• Gift From the Sea by Anne Morrow Lindbergh- With the wonderful reviews on this book I was surprised that I didn't enjoy it more than I did. There was some great advice in the book but I found my favorite part of the book was at the end when Lindbergh wrote a special piece for the 25th anniversary of the book. It may have been bad timing that I read this one right after Eleanor Roosevelt's book which was similar to this one but better in my opinion. I liked that each chapter showed a picture of a different sea shell and she used the sea shell as a theme for the essay. This might have been one that I would have liked more as an actual book because although it was short and the essays were short, I found my mind wandering quite a bit while reading the book. I may try it again as a regular book at some point, but I am also more interested in reading more books written by her than re-reading this one.
  • The Good Neighbor: The Life and Work of Fred Rogers by Maxwell King- After listening to The Simple Faith of Mr. Rogers I was disappointed and wanted something more substantial. This was an audiobook I had seen on Hoopla and had also been interested in. I just listened to the other one first because it was shorter and I was waiting on an audiobook I had on hold. I ended up listening to this one instead of the one I'd had on hold because I really wanted to listen to it. I absolutely loved this book and enjoyed all the stories included in the book. I hadn't realized how many influential developmental psychologists he had worked with, including Erik Erikson. The story was so uplifting. Listening to his story gave me an increased belief in the goodness of people and made me thankful for the opportunity I have to help young children grow and learn. I've always said the most important part of my job is not teaching the curriculum, it is teaching children how to be productive members of society. It was nice to have that validation through Mr. Rogers' beliefs and research.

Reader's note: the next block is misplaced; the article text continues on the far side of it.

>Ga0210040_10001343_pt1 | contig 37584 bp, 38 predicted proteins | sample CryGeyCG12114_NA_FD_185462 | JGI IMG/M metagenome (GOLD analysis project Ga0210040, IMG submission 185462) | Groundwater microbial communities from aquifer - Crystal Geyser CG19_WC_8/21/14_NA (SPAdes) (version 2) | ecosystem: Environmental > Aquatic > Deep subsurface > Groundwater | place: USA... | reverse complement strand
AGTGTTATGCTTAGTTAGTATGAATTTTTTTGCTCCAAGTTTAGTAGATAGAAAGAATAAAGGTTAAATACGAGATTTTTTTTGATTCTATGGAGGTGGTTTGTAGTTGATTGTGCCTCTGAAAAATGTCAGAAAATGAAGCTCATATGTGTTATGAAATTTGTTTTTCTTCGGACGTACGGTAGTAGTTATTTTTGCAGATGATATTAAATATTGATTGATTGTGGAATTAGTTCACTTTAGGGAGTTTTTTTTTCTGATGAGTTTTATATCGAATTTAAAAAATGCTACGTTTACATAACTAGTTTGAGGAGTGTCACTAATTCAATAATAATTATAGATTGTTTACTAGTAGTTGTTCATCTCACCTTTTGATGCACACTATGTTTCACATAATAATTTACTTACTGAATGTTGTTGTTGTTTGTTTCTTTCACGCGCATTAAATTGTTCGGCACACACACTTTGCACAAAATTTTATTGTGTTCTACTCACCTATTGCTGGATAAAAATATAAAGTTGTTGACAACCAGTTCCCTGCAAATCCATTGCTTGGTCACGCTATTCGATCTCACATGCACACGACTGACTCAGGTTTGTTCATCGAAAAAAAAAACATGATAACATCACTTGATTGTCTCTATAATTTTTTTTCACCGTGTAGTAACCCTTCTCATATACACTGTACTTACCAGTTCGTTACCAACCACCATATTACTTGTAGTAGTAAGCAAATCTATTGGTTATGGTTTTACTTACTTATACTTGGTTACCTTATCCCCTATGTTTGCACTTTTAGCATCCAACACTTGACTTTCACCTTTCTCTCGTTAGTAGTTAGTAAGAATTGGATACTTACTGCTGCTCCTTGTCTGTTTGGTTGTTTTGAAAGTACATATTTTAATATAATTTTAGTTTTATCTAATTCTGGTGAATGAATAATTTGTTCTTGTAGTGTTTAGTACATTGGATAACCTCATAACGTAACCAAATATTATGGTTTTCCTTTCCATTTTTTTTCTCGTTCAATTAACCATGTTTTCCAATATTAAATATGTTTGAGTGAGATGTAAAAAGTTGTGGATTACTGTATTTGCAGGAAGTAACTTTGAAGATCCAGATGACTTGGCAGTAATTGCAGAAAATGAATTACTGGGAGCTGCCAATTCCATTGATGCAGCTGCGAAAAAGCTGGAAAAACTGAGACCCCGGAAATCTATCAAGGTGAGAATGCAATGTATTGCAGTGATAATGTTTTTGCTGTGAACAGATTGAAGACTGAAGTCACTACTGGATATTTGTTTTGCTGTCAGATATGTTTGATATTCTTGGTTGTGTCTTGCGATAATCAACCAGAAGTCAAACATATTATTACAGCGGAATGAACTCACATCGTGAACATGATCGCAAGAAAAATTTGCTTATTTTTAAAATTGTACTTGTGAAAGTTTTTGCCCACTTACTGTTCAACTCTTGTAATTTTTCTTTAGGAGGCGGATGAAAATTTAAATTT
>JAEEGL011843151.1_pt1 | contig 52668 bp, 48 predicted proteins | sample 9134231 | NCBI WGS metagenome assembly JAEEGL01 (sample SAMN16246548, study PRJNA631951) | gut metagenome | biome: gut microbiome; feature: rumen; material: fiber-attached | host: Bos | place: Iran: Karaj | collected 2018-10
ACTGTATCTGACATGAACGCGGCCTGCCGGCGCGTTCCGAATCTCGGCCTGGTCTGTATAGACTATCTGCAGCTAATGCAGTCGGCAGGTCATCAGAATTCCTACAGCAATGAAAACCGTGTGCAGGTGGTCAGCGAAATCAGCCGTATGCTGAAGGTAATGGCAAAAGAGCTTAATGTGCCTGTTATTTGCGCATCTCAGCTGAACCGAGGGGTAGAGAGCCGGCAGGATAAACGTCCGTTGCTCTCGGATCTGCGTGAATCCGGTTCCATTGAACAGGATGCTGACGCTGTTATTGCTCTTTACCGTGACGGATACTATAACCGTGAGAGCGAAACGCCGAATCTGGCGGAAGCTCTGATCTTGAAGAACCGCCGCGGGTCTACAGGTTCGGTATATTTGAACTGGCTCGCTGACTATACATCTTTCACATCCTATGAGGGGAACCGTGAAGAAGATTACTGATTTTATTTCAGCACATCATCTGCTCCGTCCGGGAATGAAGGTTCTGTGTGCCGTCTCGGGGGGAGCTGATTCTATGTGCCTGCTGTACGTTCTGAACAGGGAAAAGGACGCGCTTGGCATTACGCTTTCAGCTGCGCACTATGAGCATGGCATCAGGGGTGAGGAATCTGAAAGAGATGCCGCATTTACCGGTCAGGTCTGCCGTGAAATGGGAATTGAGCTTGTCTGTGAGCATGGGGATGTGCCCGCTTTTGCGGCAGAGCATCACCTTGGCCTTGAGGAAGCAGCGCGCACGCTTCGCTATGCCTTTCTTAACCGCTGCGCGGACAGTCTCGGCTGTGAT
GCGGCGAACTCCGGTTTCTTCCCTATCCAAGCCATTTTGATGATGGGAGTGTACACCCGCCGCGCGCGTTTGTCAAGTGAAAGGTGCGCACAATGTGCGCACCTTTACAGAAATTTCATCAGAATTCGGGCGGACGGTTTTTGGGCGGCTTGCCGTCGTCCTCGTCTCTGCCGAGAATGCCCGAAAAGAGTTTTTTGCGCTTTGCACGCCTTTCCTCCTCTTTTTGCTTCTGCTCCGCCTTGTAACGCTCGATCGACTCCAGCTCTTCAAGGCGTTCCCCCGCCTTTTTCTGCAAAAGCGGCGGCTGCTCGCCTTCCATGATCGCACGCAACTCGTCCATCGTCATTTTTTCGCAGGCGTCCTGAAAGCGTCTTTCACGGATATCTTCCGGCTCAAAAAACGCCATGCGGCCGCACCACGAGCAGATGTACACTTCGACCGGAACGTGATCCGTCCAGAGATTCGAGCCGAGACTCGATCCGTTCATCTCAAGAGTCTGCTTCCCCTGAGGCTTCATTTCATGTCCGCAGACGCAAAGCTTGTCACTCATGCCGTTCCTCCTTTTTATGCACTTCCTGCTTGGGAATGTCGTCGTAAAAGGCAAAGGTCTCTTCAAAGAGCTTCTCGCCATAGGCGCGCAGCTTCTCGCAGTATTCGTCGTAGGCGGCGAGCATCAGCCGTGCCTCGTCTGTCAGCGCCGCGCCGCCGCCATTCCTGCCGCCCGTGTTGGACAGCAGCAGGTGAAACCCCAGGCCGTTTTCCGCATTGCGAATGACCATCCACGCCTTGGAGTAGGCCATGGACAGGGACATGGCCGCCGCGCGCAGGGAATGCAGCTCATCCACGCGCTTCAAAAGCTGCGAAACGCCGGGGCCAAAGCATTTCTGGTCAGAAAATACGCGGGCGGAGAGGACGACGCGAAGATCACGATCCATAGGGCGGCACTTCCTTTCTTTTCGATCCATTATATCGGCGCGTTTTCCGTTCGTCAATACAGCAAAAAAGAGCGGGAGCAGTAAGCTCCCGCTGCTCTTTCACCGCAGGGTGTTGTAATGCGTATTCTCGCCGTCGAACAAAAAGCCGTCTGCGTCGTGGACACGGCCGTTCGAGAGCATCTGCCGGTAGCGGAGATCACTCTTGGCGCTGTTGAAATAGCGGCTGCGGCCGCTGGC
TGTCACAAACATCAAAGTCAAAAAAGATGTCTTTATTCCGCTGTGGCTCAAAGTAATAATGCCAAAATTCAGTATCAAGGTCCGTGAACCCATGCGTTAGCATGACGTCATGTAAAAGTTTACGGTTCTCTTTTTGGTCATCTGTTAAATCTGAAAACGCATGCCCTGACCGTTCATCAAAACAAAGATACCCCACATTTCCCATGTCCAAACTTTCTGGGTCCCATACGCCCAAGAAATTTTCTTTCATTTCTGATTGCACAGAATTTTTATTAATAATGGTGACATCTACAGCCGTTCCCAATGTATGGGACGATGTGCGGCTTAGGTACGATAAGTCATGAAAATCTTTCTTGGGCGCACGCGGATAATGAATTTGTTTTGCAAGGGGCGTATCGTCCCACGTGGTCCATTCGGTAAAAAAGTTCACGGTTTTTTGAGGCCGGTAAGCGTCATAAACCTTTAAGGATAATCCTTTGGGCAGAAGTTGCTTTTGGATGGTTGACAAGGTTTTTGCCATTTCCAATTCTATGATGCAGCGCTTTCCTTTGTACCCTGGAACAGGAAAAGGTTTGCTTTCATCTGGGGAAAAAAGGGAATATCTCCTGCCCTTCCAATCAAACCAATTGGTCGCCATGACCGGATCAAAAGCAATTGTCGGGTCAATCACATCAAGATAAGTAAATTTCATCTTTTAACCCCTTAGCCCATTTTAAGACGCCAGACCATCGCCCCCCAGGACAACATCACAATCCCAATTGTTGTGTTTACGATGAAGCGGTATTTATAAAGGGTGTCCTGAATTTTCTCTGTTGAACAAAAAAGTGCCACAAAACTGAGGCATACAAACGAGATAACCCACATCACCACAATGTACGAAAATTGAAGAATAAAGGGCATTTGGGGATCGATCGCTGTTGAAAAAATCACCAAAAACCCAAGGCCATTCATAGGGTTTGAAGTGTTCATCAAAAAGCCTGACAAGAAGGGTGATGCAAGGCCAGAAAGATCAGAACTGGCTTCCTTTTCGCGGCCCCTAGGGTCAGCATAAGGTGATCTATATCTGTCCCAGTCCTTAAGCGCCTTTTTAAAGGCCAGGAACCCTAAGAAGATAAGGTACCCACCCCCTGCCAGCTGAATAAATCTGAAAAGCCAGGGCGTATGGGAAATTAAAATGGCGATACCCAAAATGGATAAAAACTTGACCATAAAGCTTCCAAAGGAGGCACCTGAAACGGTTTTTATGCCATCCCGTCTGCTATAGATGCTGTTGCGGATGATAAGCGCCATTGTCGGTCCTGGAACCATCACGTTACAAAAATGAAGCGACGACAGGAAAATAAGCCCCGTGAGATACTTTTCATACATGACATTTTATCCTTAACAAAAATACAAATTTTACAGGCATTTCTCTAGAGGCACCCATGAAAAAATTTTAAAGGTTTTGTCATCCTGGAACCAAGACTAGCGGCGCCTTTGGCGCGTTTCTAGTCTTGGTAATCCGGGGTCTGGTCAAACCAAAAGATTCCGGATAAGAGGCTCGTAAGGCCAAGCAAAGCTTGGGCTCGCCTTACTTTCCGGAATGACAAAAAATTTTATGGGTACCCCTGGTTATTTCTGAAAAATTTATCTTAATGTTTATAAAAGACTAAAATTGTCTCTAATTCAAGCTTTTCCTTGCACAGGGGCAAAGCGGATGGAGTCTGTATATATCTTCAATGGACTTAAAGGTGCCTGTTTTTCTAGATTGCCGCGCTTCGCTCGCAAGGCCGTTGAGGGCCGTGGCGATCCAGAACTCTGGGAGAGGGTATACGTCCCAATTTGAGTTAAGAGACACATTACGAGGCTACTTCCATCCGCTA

• A Walk in the Woods by Bill Bryson- I saw my mom recommend this book to someone on Facebook so I added it to my reading list. Bryson and his friend, Katz, decide to hike the Appalacian Trail (AT). I loved the sections describing Bryson and Katz's adventures. I didn't enjoy the section where Bryson walked the trail by himself nearly as much. You really needed Katz in the story for comedic effect. He was awesome! Listening to the story left me with an interest in the AT, but not with backpacking with a 40 pound pack. It also made me want to go for a hike! When I was checking to see if I'd spelled Katz's name correctly while writing this (it's funny that listening to an audiobook instead of reading the book I wasn't sure how it was spelled, but I had spelled it correctly), I saw this book was made into a movie. I would like to watch it, I bet it's pretty funny!


  1. I cried at the end of The End of Your Life Book Club too, and found all the people in that family amazing. I couldn't believe what they'd actually done. It shows that socio-economic status and schooling can make a huge difference in life, etc.